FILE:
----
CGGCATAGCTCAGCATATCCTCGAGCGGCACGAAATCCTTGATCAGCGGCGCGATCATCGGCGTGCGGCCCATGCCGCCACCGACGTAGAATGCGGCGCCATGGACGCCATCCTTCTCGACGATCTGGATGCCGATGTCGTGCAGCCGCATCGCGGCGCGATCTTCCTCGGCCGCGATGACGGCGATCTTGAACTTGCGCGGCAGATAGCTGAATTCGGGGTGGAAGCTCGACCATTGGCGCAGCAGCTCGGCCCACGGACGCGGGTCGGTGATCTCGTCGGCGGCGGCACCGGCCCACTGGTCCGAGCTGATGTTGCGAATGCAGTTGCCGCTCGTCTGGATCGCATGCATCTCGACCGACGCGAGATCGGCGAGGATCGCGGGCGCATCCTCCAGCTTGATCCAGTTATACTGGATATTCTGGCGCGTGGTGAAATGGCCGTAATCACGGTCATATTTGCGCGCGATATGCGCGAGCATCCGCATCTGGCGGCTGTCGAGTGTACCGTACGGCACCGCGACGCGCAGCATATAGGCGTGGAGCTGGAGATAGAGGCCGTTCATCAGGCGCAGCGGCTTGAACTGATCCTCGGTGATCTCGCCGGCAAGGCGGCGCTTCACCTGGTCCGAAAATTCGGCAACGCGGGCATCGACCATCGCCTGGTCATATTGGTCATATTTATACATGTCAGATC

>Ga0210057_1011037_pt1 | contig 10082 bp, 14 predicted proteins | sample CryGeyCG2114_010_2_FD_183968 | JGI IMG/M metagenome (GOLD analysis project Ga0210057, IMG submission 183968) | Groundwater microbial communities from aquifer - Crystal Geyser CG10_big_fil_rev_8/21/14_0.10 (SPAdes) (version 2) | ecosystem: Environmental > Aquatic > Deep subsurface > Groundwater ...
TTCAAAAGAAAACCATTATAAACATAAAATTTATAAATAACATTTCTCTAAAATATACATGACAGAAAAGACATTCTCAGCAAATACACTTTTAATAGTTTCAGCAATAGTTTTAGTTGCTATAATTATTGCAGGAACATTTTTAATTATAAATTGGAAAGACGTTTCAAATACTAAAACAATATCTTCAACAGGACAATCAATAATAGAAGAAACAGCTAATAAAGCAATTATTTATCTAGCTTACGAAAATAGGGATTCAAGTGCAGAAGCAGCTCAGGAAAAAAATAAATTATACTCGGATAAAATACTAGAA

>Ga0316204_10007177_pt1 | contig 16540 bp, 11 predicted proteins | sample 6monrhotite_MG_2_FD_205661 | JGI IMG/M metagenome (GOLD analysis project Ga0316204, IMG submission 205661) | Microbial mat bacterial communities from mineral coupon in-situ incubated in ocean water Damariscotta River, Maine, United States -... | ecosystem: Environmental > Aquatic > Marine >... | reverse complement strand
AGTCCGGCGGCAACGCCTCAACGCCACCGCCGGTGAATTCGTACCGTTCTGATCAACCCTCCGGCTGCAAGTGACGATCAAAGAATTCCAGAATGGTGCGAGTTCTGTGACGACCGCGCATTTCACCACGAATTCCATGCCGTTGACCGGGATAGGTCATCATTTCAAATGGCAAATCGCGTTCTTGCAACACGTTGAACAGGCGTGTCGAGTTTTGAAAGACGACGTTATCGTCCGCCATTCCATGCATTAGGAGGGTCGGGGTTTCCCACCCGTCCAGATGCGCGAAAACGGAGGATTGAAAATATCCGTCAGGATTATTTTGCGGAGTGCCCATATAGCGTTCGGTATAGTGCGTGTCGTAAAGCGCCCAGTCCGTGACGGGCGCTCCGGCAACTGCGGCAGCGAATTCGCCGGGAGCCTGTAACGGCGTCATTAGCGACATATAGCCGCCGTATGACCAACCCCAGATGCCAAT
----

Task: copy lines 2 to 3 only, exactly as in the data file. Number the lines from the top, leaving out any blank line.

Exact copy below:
>Ga0210057_1011037_pt1 | contig 10082 bp, 14 predicted proteins | sample CryGeyCG2114_010_2_FD_183968 | JGI IMG/M metagenome (GOLD analysis project Ga0210057, IMG submission 183968) | Groundwater microbial communities from aquifer - Crystal Geyser CG10_big_fil_rev_8/21/14_0.10 (SPAdes) (version 2) | ecosystem: Environmental > Aquatic > Deep subsurface > Groundwater ...
TTCAAAAGAAAACCATTATAAACATAAAATTTATAAATAACATTTCTCTAAAATATACATGACAGAAAAGACATTCTCAGCAAATACACTTTTAATAGTTTCAGCAATAGTTTTAGTTGCTATAATTATTGCAGGAACATTTTTAATTATAAATTGGAAAGACGTTTCAAATACTAAAACAATATCTTCAACAGGACAATCAATAATAGAAGAAACAGCTAATAAAGCAATTATTTATCTAGCTTACGAAAATAGGGATTCAAGTGCAGAAGCAGCTCAGGAAAAAAATAAATTATACTCGGATAAAATACTAGAA